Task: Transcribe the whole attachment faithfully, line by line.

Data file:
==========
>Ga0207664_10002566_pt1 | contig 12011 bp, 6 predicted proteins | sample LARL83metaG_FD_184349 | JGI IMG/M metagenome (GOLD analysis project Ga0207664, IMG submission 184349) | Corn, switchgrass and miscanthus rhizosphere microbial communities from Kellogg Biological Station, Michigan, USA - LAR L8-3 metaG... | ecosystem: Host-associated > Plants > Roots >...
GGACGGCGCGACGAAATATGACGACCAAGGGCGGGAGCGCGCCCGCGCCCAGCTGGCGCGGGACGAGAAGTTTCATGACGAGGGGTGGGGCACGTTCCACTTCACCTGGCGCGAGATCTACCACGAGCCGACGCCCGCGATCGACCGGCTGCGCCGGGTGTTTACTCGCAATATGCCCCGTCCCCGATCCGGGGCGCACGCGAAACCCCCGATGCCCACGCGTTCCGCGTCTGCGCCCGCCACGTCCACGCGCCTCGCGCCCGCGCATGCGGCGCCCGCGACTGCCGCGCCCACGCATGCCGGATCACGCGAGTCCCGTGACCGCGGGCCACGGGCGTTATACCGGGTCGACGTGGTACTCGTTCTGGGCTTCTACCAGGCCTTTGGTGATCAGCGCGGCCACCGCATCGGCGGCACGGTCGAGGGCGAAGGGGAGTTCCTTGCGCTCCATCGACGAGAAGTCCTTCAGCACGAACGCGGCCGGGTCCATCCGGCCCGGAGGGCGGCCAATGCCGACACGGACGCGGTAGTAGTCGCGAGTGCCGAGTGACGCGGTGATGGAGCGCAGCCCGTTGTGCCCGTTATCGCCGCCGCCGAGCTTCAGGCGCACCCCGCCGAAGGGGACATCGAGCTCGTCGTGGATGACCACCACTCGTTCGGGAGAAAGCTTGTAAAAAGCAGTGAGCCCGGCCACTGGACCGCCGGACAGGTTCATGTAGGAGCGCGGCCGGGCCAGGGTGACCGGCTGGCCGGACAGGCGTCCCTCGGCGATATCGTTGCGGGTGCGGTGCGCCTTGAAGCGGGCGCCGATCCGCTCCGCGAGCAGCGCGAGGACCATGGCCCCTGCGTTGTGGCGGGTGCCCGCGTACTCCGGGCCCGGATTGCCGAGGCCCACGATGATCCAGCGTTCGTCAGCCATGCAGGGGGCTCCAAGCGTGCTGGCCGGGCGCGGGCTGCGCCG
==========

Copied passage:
>Ga0207664_10002566_pt1 | contig 12011 bp, 6 predicted proteins | sample LARL83metaG_FD_184349 | JGI IMG/M metagenome (GOLD analysis project Ga0207664, IMG submission 184349) | Corn, switchgrass and miscanthus rhizosphere microbial communities from Kellogg Biological Station, Michigan, USA - LAR L8-3 metaG... | ecosystem: Host-associated > Plants > Roots >...
GGACGGCGCGACGAAATATGACGACCAAGGGCGGGAGCGCGCCCGCGCCCAGCTGGCGCGGGACGAGAAGTTTCATGACGAGGGGTGGGGCACGTTCCACTTCACCTGGCGCGAGATCTACCACGAGCCGACGCCCGCGATCGACCGGCTGCGCCGGGTGTTTACTCGCAATATGCCCCGTCCCCGATCCGGGGCGCACGCGAAACCCCCGATGCCCACGCGTTCCGCGTCTGCGCCCGCCACGTCCACGCGCCTCGCGCCCGCGCATGCGGCGCCCGCGACTGCCGCGCCCACGCATGCCGGATCACGCGAGTCCCGTGACCGCGGGCCACGGGCGTTATACCGGGTCGACGTGGTACTCGTTCTGGGCTTCTACCAGGCCTTTGGTGATCAGCGCGGCCACCGCATCGGCGGCACGGTCGAGGGCGAAGGGGAGTTCCTTGCGCTCCATCGACGAGAAGTCCTTCAGCACGAACGCGGCCGGGTCCATCCGGCCCGGAGGGCGGCCAATGCCGACACGGACGCGGTAGTAGTCGCGAGTGCCGAGTGACGCGGTGATGGAGCGCAGCCCGTTGTGCCCGTTATCGCCGCCGCCGAGCTTCAGGCGCACCCCGCCGAAGGGGACATCGAGCTCGTCGTGGATGACCACCACTCGTTCGGGAGAAAGCTTGTAAAAAGCAGTGAGCCCGGCCACTGGACCGCCGGACAGGTTCATGTAGGAGCGCGGCCGGGCCAGGGTGACCGGCTGGCCGGACAGGCGTCCCTCGGCGATATCGTTGCGGGTGCGGTGCGCCTTGAAGCGGGCGCCGATCCGCTCCGCGAGCAGCGCGAGGACCATGGCCCCTGCGTTGTGGCGGGTGCCCGCGTACTCCGGGCCCGGATTGCCGAGGCCCACGATGATCCAGCGTTCGTCAGCCATGCAGGGGGCTCCAAGCGTGCTGGCCGGGCGCGGGCTGCGCCG